Tag Archives: cream cheese

Wiener Casserole

This dish is much like the Frankfurter Bake; they are both pasta and wiener dishes.  When I took this casserole out of the oven, the first aroma that met my nose was the cooked bell pepper.  I like that smell, and love stuffed peppers. I think this dish is milder than the frankfurter dish; it is probably due to the mustard and brown sugar used in the frankfurter dish. In my mind, either dish is a simple, easy-to-make casserole that you will enjoy. And because they have both your meat and pasta, they are a good base for your meal.

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Wiener Casserole

  • 8 oz. elbow macaroni
  • 1 lb. wieners
  • 1 green bell pepper
  • 3 oz. cream cheese
  • 1 cup sour cream
  • 1/4 cup milk
  • 1 Tablespoon dried, minced onion
  • 1/2 teaspoon dry mustard
  • 1/2 cup grated cheddar cheese

Preheat oven to 350 degrees F. Cook macaroni as package directs. Cut wieners into 1″ chunks. Chop bell pepper into 1/2″ dice. Mix together well the cream cheese, sour cream, milk, onion, and mustard; Mix in the macaroni, wieners, and bell pepper. Top with cheddar cheese. Bake 30 minutes.

If I have any hints for this casserole, it would do with the mixing of the sauce. The cream cheese is difficult to break up, and I was getting a sore arm using the whisk, so I took out the hand-held mixer and used electricity to do the mixing in just a few minutes.

The other place I would watch is if your cooking of the macaroni gets ahead of your other preparations. I noticed on the macaroni package that it suggests tossing the drained macaroni with a small amount of oil if it isn’t to be used immediately. I should have done that. Mine sat in the colander while I was working on the sauce, and it stuck together; it broke up easy enough when I incorporated it with the rest of the ingredients, so it isn’t really a problem, just an alert.

The recipe is remiss in that it doesn’t state a baking dish size; I chose my 9 x 13 inch dish, and it seems to be correct. I also sprayed the cooking dish with cooking spray; I don’t know if that is really necessary but I chose to use some of the information from the Frankfurter Bake casserole dish as hints for this dish.

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When I served this casserole, it did not stick together tightly as the frankfurter dish did, and so required spooning out a serving rather than cutting and lifting the serving. I suspect part of that is the macaroni is smaller than the noodles in the frankfurter dish, and the noodles then stick together better. But of course, the gluten in the flour and the butter would tend to make a tighter dish also. However, later as I was preparing the left-overs for the freezer/refrigerator, the pasta had stuck together and I was able to cut the casserole and lift the servings into my storage pieces.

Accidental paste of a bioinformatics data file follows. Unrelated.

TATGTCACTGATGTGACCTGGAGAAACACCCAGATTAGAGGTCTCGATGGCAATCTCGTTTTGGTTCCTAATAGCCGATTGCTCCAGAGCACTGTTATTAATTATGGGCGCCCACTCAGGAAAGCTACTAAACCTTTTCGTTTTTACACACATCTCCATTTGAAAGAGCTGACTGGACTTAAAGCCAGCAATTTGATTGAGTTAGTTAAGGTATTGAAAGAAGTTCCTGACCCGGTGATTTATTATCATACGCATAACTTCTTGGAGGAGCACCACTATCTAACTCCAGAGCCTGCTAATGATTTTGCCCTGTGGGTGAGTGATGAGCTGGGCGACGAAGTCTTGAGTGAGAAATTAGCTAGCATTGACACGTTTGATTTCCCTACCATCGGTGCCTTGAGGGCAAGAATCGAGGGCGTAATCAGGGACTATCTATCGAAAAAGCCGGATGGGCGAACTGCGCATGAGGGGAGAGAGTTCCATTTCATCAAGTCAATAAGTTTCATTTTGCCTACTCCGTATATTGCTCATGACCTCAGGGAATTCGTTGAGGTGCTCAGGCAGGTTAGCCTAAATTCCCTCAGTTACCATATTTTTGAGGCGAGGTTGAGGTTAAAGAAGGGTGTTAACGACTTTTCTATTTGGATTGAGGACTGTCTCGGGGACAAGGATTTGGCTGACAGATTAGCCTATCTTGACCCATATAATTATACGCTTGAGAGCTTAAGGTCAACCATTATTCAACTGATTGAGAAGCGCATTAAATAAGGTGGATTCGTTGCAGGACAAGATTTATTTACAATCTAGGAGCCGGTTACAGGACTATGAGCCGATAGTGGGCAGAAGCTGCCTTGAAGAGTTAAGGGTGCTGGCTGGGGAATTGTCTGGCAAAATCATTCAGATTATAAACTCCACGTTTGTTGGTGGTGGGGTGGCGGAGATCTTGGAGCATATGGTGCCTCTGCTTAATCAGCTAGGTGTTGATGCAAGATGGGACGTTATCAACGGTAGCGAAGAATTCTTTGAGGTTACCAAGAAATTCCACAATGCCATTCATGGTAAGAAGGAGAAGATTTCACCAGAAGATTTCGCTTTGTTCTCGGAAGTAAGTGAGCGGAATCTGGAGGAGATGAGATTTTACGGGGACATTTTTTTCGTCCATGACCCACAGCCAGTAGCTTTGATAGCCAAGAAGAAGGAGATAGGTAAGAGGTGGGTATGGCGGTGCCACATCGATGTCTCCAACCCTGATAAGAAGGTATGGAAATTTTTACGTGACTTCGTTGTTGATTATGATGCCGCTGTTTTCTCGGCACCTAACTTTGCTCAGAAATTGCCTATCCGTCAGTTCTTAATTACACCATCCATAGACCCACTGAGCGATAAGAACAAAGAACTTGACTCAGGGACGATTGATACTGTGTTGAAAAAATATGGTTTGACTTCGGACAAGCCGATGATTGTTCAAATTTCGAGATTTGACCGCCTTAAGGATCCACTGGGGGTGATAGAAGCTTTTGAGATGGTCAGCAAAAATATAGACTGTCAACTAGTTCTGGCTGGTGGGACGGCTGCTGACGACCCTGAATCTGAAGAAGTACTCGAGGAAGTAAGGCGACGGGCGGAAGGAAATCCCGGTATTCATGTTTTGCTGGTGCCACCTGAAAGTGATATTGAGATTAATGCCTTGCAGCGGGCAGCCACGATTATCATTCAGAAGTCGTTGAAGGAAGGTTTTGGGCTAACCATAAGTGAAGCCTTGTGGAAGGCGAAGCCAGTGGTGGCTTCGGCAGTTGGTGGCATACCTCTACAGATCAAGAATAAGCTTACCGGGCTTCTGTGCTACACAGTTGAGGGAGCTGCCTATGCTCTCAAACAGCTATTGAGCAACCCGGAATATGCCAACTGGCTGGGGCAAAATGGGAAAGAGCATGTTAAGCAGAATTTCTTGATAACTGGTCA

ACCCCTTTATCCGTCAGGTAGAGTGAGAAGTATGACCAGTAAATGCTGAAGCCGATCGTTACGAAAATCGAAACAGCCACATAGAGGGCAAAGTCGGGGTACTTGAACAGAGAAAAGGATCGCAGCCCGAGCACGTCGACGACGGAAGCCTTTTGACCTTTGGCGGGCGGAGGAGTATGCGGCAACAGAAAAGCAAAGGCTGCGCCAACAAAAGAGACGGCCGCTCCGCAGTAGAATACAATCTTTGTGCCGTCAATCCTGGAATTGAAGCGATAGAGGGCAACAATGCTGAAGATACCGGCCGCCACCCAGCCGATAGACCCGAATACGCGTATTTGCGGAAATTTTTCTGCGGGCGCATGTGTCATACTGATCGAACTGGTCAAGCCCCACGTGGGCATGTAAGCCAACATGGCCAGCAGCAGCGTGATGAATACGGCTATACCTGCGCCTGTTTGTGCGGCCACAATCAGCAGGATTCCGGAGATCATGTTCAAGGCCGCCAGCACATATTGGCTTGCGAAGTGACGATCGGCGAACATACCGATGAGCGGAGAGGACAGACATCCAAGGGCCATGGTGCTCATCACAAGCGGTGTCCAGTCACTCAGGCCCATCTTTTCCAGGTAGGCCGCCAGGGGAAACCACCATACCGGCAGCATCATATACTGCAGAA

Strawberry Devonshire Tart

Strawberry Tart 002I have made this tart several times; it is easy, and is a real treat for the strawberry lovers. I particularly like the balance of the cream cheese and sour cream against the sugar in the glaze. The result is that the pie is not excessively sweet.

Here is how to make this tasty tart.

Strawberry Devonshire Tart

  • 9 or 10 inch pastry shell, baked and cooled.

  • 8 oz. cream cheese, softened
  • 6 Tablespoons sour cream

  • 1 to 1 1/2 quarts strawberries

  • 1 cup sugar
  • 3 Tablespoons cornstarch
  • Red food coloring

Beat cream cheese until fluffy. Add sour cream and beat until smooth. Spread on bottom of pie shell and refrigerate.

Wash and hull berries. Mash enough uneven ones to make 1 cup. Force through a sieve and add water to make 1 cup juice, discarding berries.

Mix the sugar and the cornstarch together. Add 1/2 cup water and the berry juice. Cook over medium heat, stirring, until mixture is clear and thickened; then boil 1 minute. Stir to cool slightly and add a little red food coloring if necessary.

Fill shell with remaining berries, tips up, and pour cooked mixture over the top evenly. Chill 1 hour before serving.

For the pastry shell, I buy the frozen kind and then blind bake it. It use to be that we would fill the shell with dry beans to keep it from rising, but the directions now are to prick it all over with a fork. The directions on the shells I bought said to bake at 400 degrees for 7-9 minutes; I thought it came out perfect.

We no longer seem to buy strawberries by the pint basket; I bought a 3 pound container of berries, and I think that maybe the weight follows the old saw about “ a pint a pound the world around”. So my 3 pounds would have been 1½ quarts. That was plenty of strawberries with about a half dozen left over.

To decide how many berries I can afford to mash and use for the juice, I take a second pie tin and arrange the good looking berries to fill the space. This allows me to try to ensure the best berries are whole and in the pie shell, and not mashed.

To mash the “uneven” ones, I first spin them in the food processor; I suspect a potato masher would work, but the food processor really gets the juice flowing. I still put them through a strainer to eliminate any remaining pulp, and all those seeds.
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I hope you will make and enjoy this different type of a fruit pie.

Errol